Giving Thanks

When the cantor repeats the Amidah, there is one prayer the congregation must say for itself — the Modim, the prayer of thanksgiving. One statement in the Talmud teaches that in the time of the Messiah, all the sacrifices will be abolished save one — the sacrifice of thanksgiving. Even in the perfect age, there will be a need to offer thanks.

Gratitude is the essential religious emotion. When we first wake in the morning, we say “modim anachnu Lah” — we are grateful to You, God. Throughout the day, blessings awaken in us the sense of wonder and awe and gratitude for all we have been given. The Psalms, the prayers, the rituals we observe — all form a grand symphony of appreciation to the One whose creation is so filled with wonder.

The American holiday that speaks most directly to the Jewish spirit is Thanksgiving. To take goodness for granted is unJewish: This Thanksgiving be sure to include blessings of acknowledgment and appreciation for our many gifts. We are thankful for the bounty we have been given, for the family and friends who warm our celebrations, for the very ability, as Rav states in the Talmud, to give thanks.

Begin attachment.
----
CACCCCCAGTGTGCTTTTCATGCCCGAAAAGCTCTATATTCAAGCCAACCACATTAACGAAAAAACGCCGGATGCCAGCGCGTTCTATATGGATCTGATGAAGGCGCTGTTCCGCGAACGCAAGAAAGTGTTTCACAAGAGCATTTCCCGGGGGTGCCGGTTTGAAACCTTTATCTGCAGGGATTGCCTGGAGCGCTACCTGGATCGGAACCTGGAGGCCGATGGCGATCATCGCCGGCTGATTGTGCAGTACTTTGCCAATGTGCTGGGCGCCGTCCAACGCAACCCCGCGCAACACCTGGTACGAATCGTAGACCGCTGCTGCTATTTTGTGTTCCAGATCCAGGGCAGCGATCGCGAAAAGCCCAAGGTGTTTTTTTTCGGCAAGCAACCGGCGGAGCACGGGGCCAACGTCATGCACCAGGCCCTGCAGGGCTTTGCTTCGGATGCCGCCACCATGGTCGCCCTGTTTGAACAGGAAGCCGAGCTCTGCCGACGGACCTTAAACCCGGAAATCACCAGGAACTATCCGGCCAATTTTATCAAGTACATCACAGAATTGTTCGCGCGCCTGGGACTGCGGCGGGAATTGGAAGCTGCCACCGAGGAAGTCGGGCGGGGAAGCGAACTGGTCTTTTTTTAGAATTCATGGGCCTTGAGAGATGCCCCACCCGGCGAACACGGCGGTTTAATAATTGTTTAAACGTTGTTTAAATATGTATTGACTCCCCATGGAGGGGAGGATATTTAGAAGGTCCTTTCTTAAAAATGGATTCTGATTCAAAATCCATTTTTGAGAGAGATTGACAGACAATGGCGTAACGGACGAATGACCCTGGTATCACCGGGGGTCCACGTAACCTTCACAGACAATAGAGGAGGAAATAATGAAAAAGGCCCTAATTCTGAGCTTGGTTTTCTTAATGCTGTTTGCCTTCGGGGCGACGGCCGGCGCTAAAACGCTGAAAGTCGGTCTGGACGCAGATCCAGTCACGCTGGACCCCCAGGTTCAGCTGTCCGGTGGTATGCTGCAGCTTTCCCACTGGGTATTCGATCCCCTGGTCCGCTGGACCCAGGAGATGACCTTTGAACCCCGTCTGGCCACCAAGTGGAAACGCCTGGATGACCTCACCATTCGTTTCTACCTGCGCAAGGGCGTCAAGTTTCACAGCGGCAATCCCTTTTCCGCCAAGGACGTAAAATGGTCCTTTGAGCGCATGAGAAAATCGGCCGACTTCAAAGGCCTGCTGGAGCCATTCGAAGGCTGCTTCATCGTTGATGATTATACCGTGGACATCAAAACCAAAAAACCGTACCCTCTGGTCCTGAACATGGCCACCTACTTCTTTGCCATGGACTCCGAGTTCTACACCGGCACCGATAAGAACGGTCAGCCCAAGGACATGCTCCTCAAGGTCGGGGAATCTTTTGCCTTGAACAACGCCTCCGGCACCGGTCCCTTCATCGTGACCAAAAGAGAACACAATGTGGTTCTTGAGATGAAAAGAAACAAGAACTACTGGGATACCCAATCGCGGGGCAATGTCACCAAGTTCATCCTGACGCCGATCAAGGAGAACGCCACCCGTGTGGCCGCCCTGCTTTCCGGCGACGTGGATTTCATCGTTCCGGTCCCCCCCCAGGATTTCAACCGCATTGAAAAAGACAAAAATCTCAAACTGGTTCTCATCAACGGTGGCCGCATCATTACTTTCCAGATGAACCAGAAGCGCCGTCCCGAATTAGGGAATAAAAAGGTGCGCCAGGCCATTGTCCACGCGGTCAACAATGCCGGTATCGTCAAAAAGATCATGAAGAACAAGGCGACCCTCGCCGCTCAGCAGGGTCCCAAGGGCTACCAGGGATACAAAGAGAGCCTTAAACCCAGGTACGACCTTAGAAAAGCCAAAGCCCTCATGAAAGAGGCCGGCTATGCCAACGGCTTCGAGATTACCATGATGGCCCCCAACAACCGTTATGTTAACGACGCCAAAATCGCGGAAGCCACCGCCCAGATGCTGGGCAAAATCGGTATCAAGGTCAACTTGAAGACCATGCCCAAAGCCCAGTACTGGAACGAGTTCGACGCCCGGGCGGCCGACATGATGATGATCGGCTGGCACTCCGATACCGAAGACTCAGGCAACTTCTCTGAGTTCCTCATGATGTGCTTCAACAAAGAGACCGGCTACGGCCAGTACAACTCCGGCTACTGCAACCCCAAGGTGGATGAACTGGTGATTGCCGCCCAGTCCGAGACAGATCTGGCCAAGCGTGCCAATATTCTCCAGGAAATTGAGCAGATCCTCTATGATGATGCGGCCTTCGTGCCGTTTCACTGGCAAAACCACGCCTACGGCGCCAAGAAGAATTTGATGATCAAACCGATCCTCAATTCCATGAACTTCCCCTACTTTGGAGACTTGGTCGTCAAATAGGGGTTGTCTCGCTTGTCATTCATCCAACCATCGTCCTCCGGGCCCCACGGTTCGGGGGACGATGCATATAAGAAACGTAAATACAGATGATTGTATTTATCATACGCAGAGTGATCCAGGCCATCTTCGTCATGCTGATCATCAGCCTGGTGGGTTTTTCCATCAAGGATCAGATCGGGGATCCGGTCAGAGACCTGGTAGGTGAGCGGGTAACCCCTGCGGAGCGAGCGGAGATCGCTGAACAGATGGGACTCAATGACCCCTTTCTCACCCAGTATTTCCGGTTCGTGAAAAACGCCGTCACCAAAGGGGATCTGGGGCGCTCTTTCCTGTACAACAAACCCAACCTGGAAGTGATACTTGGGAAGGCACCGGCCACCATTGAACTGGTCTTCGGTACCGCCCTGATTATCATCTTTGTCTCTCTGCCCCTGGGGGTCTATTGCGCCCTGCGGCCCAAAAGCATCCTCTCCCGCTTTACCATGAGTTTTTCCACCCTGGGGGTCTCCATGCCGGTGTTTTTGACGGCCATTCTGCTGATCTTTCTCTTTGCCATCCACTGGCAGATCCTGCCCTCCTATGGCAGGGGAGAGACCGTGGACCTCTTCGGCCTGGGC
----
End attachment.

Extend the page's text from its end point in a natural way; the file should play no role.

Rabbi David Wolpe is spiritual leader of Sinai Temple in Los Angeles. Follow his teachings at

About the Author
Named the most influential Rabbi in America by Newsweek Magazine and one of the 50 most influential Jews in the world by the Jerusalem Post, David Wolpe is the Rabbi of Sinai Temple in Los Angeles, California.